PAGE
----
Why is Boating reviewing a bicycle? Well, it folds up so it can be easily stowed away on a boat, giving needed ground transportation at any port.
We hated to box this bike up and send it back but the $1,900 price tag forced our hand. Not that it isn’t worth it. On the contrary, in my few daily commutes to the office and back, it proved its worth. No street bikes I’ve ridden offer an experience so smooth, yet solid.
The mystique begins with the carbon belt drive, an 11-speed internal gear system cranked by a toothed belt, not a greasy, pant leg-eating chain. Shifting was buttery smooth and reliable and there was none of that, awful grinding when skipping a gear or two. Click, click, click and you were three gears higher or lower than a millisecond before. And as we cranked the pedals we noted immediately the lack of “grind” that transmits through the pedals of a chain drive bike. Further, as we jounced down curbs or over potholes, there was no slap or clank or chain sag, inherent with a temperamental derailleur. The drive was so rare, even the bike shop employees drooled over it and lined up for a test drive through their parking lot. If I could, I’d buy the bike just for that.
But then there are the hydraulic disc brakes. We did have a failure on the front brake system, possibly due to an error in assembly by one of the other editors. (I’m not taking the fall for what was handed to me.) But Montague took care of it immediately, in our local bike shop and at no charge. That’s good service and another cool drink to quench the fire of sticker shock. When we were all set, the brakes were the smoothest I’ve ever used on a bike. And they were the most reliable with no grabbing, slipping, squealing—just good smooth, controlled stopping.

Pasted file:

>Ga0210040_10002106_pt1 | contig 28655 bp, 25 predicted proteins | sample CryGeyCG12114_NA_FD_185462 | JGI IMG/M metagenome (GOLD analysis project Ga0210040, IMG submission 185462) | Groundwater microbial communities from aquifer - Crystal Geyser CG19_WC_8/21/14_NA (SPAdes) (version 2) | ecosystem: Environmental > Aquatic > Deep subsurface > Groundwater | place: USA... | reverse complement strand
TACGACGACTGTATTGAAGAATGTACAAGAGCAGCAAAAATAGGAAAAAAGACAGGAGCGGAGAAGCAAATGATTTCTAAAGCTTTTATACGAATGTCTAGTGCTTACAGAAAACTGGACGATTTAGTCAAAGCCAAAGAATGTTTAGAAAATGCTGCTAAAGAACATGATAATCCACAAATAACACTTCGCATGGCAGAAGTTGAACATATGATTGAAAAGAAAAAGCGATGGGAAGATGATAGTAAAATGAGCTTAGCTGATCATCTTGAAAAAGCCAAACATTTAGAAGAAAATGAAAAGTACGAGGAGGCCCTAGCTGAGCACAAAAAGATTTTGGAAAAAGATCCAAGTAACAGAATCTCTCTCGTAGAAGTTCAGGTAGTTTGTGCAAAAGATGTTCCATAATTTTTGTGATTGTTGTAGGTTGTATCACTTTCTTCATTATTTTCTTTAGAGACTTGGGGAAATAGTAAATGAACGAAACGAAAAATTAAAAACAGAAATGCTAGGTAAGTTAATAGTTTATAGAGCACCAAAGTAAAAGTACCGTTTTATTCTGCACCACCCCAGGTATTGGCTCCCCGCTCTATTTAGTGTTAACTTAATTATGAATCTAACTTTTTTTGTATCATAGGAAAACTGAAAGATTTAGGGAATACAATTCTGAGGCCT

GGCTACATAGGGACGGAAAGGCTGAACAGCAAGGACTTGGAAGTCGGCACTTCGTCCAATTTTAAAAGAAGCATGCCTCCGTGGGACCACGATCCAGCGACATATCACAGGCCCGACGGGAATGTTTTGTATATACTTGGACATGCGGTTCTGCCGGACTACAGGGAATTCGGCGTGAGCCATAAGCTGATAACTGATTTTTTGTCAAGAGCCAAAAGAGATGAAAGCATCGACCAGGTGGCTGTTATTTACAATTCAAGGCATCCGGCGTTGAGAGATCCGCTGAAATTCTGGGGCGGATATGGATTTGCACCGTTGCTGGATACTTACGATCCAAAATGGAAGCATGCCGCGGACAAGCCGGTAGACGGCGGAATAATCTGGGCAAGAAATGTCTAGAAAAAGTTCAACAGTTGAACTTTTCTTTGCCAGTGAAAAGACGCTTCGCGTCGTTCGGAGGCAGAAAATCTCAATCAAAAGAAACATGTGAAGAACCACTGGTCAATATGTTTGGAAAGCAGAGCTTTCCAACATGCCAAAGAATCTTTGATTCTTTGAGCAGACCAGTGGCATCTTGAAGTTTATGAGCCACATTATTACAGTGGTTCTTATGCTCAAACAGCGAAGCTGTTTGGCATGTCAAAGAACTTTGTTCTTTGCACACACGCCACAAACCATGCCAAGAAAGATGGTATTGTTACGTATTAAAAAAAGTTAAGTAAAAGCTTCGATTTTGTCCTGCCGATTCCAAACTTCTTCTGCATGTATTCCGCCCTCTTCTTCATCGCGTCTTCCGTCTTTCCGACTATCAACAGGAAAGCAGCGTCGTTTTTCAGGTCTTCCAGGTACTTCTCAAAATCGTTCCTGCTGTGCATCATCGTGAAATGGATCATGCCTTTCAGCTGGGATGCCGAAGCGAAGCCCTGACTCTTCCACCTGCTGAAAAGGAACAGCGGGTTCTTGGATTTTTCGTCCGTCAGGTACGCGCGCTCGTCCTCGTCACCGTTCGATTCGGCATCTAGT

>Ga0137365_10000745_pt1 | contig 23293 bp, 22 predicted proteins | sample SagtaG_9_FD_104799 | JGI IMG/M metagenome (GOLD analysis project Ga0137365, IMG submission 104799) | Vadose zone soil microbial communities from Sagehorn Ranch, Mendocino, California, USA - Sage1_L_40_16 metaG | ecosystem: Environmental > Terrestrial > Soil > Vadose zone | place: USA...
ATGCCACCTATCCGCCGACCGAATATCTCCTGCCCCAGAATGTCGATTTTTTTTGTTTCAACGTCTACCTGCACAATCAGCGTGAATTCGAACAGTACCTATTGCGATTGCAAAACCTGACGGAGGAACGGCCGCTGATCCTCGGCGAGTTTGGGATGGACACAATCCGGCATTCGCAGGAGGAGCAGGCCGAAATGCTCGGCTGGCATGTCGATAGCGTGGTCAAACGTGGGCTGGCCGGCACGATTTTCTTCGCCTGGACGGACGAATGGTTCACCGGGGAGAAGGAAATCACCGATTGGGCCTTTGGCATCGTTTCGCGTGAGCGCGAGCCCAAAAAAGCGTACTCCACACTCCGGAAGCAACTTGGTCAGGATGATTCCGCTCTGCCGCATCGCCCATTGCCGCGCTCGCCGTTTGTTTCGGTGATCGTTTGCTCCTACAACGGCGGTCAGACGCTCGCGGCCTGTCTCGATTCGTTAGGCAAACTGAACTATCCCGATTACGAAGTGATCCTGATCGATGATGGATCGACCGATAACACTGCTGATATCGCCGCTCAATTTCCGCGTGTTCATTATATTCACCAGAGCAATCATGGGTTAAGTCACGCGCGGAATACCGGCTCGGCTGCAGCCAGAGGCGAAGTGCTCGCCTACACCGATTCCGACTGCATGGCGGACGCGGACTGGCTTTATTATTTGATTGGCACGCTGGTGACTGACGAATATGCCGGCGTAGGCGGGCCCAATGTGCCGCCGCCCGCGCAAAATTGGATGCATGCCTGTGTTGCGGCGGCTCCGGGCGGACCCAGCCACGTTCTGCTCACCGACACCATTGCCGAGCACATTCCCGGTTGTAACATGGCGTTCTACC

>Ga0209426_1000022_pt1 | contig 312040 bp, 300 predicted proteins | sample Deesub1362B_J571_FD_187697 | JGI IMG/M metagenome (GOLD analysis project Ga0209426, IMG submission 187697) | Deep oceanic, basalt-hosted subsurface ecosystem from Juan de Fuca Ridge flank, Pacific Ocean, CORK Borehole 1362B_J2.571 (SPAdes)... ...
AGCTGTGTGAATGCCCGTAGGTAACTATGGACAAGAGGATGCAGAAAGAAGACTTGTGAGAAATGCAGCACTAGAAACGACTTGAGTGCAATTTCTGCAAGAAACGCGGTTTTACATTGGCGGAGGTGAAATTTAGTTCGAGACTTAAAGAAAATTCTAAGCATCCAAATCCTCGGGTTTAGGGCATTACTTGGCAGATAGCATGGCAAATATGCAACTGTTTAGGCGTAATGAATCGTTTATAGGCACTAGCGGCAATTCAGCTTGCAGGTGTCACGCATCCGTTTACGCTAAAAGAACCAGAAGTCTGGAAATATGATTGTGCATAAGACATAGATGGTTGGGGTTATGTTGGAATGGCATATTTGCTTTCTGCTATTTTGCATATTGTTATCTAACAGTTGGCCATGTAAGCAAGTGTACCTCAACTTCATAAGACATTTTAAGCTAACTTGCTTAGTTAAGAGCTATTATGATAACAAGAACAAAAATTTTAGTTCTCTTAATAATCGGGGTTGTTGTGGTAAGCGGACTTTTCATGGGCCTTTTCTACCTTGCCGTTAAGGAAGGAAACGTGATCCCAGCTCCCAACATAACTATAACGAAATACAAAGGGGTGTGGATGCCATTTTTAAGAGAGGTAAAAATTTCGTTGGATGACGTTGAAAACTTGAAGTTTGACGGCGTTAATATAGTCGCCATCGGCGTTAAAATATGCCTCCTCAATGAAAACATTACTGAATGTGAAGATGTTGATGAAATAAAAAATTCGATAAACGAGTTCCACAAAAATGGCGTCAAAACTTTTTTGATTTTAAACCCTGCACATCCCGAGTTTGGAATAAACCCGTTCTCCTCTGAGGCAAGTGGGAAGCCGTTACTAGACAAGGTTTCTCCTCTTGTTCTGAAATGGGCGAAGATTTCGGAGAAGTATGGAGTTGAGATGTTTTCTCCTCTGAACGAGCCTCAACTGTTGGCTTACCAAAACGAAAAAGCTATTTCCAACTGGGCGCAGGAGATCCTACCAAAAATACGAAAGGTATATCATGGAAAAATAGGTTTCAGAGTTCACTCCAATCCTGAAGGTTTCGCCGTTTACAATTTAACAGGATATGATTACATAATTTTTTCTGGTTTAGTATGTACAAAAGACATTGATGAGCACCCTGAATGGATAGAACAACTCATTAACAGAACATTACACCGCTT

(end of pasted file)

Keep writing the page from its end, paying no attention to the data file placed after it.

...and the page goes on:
A rack over the back wheel carries groceries or a gear. Flip a latch and it rotates beneath the wheel to form a stand for convenient parking. The frame folds easily and smoothly at the flick of another latch, but to get the most compact package, the front wheel has to be removed from the fork. Still, here is another place the engineers gave us a surprise. With so many moving parts in the frame, you would expect it to rattle or wobble a little. Yet it may as well have been a solid frame, so tight was its fit.
If you’re used to schlepping about on a Huffy, the Montague is not for you. But if your tastes run toward the Lexus of bikes, you’ll find the Allston to be a real bargain.